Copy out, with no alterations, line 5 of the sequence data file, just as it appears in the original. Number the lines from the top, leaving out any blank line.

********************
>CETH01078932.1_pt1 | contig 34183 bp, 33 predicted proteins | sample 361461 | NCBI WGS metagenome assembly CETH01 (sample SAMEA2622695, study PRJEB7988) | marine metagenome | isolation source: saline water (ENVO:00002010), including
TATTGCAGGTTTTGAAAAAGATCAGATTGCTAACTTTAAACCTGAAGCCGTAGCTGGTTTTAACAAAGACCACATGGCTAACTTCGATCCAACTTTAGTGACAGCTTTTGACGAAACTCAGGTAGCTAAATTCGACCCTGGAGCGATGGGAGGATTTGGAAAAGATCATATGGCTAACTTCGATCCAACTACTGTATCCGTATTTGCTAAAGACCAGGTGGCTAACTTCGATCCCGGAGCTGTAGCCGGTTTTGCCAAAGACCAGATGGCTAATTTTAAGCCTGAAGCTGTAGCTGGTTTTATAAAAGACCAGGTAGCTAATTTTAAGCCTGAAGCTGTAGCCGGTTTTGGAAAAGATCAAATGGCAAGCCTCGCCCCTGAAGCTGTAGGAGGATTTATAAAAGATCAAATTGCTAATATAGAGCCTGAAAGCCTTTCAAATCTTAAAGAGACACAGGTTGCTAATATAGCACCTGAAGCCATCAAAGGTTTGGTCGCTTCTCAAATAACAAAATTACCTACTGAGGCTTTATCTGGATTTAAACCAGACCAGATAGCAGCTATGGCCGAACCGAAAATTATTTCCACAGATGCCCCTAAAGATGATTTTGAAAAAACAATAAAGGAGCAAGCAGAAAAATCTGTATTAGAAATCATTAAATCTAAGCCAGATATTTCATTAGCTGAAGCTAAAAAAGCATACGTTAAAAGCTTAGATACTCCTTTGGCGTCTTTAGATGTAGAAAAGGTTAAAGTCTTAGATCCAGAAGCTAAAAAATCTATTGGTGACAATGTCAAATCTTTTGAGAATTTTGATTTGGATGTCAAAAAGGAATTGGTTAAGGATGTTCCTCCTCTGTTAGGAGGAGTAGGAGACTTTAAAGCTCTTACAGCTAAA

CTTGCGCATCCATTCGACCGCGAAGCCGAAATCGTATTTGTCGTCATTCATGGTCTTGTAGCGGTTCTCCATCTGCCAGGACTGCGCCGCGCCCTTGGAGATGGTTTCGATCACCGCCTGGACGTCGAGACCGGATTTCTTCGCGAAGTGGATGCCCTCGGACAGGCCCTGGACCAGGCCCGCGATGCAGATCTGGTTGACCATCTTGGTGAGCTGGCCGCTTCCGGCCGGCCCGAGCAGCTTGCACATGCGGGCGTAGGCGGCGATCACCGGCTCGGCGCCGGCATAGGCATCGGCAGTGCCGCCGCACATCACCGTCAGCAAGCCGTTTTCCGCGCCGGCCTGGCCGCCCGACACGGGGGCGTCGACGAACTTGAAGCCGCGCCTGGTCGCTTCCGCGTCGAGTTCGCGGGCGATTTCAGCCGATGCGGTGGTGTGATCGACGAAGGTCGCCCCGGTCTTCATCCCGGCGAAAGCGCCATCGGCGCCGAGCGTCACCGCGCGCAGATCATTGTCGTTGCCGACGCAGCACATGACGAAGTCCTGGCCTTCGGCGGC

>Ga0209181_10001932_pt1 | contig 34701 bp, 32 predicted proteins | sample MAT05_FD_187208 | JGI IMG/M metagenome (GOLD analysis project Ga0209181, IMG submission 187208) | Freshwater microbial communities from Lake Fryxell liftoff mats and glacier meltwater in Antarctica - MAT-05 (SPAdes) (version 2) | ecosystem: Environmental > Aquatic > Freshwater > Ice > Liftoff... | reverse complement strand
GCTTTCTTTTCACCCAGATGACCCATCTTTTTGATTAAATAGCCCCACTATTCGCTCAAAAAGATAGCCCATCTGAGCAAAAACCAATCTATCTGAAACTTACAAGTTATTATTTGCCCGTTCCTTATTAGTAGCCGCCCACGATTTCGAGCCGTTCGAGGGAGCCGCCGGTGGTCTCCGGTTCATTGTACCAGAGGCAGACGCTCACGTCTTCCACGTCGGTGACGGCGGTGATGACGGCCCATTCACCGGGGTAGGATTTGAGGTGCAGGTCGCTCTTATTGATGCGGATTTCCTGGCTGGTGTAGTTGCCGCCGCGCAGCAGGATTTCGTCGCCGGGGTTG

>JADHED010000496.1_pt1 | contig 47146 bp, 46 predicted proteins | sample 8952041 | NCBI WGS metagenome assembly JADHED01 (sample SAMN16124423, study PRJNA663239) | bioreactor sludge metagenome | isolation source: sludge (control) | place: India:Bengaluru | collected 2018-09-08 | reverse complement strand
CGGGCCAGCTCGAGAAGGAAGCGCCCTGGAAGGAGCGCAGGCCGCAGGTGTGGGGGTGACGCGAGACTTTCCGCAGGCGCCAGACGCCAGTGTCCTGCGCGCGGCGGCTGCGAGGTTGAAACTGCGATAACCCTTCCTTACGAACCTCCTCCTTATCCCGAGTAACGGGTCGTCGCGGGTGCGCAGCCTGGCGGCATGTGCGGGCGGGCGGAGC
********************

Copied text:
GCTTTCTTTTCACCCAGATGACCCATCTTTTTGATTAAATAGCCCCACTATTCGCTCAAAAAGATAGCCCATCTGAGCAAAAACCAATCTATCTGAAACTTACAAGTTATTATTTGCCCGTTCCTTATTAGTAGCCGCCCACGATTTCGAGCCGTTCGAGGGAGCCGCCGGTGGTCTCCGGTTCATTGTACCAGAGGCAGACGCTCACGTCTTCCACGTCGGTGACGGCGGTGATGACGGCCCATTCACCGGGGTAGGATTTGAGGTGCAGGTCGCTCTTATTGATGCGGATTTCCTGGCTGGTGTAGTTGCCGCCGCGCAGCAGGATTTCGTCGCCGGGGTTG